As the founder of the municipal preprimary school system in Reggio Emilia, Italy, Loris Malaguzzi, once said, "the child has a hundred languages." This means that there are also countless ways to support children as they develop their communication skills. Good communication skills emerge from children's ability to think about their own thoughts, to understand their own needs and desires, and to express themselves clearly and with precision. That's a lot to learn, especially when you remember that we're born knowing no words at all.
Create an environment at home where words, reading, and listening are important. A love of language, literature, and of the world is contagious. Children learn what they see!
Read, read, and read some more with your child. Study after study finds that reading with children is a powerful force in their lives and a pathway to better communication skills. Books provide a forum for a focused conversation. Learning is powerfully enhanced when children and parents are paying attention to the same thing. Perhaps your emerging reader will enjoy a visit to the Museum's Treehouse Adventure, with its quiet corners and appealing books.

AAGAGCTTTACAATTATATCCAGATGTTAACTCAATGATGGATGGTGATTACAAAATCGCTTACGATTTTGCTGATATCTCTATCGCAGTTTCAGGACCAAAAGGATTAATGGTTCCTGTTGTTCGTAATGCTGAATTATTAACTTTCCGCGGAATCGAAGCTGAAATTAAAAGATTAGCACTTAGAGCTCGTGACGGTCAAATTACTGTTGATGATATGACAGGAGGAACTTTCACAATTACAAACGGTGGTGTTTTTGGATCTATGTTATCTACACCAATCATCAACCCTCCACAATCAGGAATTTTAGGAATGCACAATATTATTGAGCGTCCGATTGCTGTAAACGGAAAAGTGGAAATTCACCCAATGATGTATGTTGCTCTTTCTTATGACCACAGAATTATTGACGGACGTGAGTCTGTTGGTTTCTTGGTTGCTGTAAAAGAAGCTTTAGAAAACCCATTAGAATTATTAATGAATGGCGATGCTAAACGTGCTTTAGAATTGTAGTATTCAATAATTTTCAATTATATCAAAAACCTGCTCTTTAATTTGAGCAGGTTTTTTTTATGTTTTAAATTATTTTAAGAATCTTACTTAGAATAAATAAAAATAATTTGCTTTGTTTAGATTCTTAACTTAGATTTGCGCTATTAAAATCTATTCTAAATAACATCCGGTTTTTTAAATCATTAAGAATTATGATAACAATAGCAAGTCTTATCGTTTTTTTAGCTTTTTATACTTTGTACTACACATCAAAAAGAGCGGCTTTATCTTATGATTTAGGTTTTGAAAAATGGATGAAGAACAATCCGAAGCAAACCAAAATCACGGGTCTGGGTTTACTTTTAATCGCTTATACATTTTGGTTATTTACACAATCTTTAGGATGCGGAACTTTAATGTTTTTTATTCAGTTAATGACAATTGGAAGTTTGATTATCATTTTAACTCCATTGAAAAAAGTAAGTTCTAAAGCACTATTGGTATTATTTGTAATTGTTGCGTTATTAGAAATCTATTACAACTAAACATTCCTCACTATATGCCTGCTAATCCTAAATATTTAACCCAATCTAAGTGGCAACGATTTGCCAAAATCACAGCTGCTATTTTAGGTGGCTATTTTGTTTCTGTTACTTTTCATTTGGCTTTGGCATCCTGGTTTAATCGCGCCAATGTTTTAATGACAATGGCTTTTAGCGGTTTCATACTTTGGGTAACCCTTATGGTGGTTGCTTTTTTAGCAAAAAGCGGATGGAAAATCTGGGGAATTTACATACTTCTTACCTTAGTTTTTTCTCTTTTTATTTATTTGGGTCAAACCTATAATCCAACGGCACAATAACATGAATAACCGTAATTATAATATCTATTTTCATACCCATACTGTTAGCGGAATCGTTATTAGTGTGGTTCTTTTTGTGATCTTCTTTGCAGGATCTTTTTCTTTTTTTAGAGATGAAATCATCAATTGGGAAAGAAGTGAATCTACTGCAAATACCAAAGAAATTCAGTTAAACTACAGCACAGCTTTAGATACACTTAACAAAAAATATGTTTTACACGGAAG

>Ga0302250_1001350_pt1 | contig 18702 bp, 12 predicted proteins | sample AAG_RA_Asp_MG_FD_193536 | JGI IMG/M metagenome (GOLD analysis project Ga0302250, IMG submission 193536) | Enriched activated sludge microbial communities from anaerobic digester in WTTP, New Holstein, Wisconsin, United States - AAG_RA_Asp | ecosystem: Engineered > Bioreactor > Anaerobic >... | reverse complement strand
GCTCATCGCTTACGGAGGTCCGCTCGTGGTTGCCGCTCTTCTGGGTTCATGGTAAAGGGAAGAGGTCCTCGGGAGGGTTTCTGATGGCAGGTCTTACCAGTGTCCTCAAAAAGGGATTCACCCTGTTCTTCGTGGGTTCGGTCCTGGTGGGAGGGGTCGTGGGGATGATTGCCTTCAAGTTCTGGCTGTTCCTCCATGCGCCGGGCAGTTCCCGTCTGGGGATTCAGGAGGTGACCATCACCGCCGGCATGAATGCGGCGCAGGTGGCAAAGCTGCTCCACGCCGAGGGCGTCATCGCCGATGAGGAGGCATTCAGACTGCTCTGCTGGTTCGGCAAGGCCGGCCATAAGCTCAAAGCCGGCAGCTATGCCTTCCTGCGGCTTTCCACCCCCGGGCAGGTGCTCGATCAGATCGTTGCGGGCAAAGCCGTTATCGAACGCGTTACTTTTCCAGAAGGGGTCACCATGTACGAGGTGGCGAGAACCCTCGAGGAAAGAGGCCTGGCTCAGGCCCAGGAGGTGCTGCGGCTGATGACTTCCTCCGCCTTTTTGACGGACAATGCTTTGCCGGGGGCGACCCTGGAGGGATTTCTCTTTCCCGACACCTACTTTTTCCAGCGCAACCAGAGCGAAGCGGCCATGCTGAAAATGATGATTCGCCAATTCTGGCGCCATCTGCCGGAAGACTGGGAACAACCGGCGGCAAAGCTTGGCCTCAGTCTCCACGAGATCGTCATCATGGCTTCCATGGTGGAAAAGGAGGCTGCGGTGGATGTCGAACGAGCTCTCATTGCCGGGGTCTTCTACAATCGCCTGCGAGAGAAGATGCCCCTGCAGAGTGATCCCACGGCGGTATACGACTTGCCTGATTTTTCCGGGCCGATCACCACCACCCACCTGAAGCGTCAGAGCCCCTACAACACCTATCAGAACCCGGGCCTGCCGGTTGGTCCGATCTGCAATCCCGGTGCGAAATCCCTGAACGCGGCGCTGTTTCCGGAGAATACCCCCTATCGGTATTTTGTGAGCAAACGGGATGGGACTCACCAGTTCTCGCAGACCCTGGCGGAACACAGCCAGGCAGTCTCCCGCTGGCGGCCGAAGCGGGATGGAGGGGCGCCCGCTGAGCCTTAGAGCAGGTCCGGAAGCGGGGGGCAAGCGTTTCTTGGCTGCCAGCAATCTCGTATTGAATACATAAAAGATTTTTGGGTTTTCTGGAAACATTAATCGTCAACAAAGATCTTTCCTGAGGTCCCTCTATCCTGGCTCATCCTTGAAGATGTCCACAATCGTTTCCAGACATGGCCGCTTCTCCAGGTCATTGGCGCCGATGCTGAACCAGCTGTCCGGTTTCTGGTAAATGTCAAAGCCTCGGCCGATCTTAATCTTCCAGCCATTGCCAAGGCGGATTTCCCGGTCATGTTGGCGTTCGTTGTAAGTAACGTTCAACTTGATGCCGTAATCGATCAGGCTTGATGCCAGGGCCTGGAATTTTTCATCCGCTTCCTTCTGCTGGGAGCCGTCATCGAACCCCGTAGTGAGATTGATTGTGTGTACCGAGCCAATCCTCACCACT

Give children access to many forms of communication. Painting, drawing, building, sculpture, collage, dancing, singing, and playing instruments are all crucial vehicles for communication. We need to ensure that children have access to many kinds of materials to express themselves. Consider stopping by the Clay Studio, Maker Studio, or Theater when you're visiting the Museum.
**Focus and Self-Control is one of the Seven Essential Life Skills described by Ellen Galinsky in her book, Mind in the Making: The Seven Essential Life Skills Every Child Needs (2010), available in the Museum Store. We have also created a brief handbook to provide information for you to explore at home.